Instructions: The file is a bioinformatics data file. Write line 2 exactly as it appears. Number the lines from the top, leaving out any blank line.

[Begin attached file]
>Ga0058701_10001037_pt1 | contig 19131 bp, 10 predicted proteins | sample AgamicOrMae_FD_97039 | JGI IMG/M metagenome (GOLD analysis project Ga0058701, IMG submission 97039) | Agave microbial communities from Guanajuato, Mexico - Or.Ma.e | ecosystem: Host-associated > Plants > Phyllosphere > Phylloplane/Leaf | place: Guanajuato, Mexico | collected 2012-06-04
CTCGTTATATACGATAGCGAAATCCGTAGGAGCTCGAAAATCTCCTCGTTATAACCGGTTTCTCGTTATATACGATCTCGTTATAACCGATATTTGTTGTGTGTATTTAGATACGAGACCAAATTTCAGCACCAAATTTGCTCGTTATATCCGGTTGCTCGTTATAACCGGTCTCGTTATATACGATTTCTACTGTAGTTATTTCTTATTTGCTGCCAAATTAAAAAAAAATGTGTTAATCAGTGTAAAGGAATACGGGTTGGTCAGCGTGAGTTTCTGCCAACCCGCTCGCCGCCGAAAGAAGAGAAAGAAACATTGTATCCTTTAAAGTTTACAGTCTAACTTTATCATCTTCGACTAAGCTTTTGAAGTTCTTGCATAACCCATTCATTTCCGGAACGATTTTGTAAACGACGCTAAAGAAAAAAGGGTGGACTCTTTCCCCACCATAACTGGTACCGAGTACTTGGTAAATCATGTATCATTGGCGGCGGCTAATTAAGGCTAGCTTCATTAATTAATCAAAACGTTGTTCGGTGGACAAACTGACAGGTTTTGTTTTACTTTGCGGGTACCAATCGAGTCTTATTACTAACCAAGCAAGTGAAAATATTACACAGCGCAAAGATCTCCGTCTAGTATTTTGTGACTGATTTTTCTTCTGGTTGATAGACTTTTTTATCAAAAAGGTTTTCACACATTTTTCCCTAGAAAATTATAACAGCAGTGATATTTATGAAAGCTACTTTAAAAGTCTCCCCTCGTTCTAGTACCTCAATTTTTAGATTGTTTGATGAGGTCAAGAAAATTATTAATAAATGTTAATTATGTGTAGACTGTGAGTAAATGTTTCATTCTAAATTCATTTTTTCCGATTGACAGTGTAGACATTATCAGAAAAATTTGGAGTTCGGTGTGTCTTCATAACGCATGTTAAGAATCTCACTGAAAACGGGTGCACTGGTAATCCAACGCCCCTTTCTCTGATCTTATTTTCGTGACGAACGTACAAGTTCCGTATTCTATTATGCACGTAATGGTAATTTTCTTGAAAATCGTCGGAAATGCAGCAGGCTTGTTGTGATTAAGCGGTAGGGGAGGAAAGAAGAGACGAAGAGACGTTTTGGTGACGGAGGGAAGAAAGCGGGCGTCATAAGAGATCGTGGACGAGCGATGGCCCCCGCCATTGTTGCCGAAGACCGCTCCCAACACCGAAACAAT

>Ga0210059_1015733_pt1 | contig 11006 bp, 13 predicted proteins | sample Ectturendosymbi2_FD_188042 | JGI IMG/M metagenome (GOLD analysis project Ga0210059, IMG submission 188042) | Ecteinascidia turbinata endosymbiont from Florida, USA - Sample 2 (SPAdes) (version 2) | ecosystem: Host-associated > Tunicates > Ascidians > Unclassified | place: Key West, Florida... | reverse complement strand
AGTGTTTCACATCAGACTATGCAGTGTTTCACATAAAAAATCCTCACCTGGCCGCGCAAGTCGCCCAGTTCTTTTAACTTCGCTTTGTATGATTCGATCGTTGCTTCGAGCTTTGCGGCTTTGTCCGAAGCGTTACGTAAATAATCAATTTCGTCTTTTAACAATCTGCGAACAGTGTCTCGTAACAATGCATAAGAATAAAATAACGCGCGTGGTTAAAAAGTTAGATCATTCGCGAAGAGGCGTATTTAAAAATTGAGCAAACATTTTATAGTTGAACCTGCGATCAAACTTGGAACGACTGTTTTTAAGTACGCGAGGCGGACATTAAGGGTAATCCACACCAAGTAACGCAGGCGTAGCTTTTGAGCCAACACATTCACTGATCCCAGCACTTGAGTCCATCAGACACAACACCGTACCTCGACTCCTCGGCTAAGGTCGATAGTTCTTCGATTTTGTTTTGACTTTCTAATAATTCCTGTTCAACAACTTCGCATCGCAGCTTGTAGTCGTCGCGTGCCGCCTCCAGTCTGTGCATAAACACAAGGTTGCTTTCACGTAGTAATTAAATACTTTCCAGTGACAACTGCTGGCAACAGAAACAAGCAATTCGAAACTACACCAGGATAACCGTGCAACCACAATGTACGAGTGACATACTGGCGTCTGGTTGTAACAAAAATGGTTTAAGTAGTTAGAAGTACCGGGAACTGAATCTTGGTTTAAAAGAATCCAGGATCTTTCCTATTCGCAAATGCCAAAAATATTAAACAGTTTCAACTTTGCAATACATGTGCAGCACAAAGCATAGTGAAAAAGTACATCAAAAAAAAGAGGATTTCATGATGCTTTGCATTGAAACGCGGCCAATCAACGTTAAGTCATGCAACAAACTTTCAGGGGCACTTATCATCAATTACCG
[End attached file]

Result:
CTCGTTATATACGATAGCGAAATCCGTAGGAGCTCGAAAATCTCCTCGTTATAACCGGTTTCTCGTTATATACGATCTCGTTATAACCGATATTTGTTGTGTGTATTTAGATACGAGACCAAATTTCAGCACCAAATTTGCTCGTTATATCCGGTTGCTCGTTATAACCGGTCTCGTTATATACGATTTCTACTGTAGTTATTTCTTATTTGCTGCCAAATTAAAAAAAAATGTGTTAATCAGTGTAAAGGAATACGGGTTGGTCAGCGTGAGTTTCTGCCAACCCGCTCGCCGCCGAAAGAAGAGAAAGAAACATTGTATCCTTTAAAGTTTACAGTCTAACTTTATCATCTTCGACTAAGCTTTTGAAGTTCTTGCATAACCCATTCATTTCCGGAACGATTTTGTAAACGACGCTAAAGAAAAAAGGGTGGACTCTTTCCCCACCATAACTGGTACCGAGTACTTGGTAAATCATGTATCATTGGCGGCGGCTAATTAAGGCTAGCTTCATTAATTAATCAAAACGTTGTTCGGTGGACAAACTGACAGGTTTTGTTTTACTTTGCGGGTACCAATCGAGTCTTATTACTAACCAAGCAAGTGAAAATATTACACAGCGCAAAGATCTCCGTCTAGTATTTTGTGACTGATTTTTCTTCTGGTTGATAGACTTTTTTATCAAAAAGGTTTTCACACATTTTTCCCTAGAAAATTATAACAGCAGTGATATTTATGAAAGCTACTTTAAAAGTCTCCCCTCGTTCTAGTACCTCAATTTTTAGATTGTTTGATGAGGTCAAGAAAATTATTAATAAATGTTAATTATGTGTAGACTGTGAGTAAATGTTTCATTCTAAATTCATTTTTTCCGATTGACAGTGTAGACATTATCAGAAAAATTTGGAGTTCGGTGTGTCTTCATAACGCATGTTAAGAATCTCACTGAAAACGGGTGCACTGGTAATCCAACGCCCCTTTCTCTGATCTTATTTTCGTGACGAACGTACAAGTTCCGTATTCTATTATGCACGTAATGGTAATTTTCTTGAAAATCGTCGGAAATGCAGCAGGCTTGTTGTGATTAAGCGGTAGGGGAGGAAAGAAGAGACGAAGAGACGTTTTGGTGACGGAGGGAAGAAAGCGGGCGTCATAAGAGATCGTGGACGAGCGATGGCCCCCGCCATTGTTGCCGAAGACCGCTCCCAACACCGAAACAAT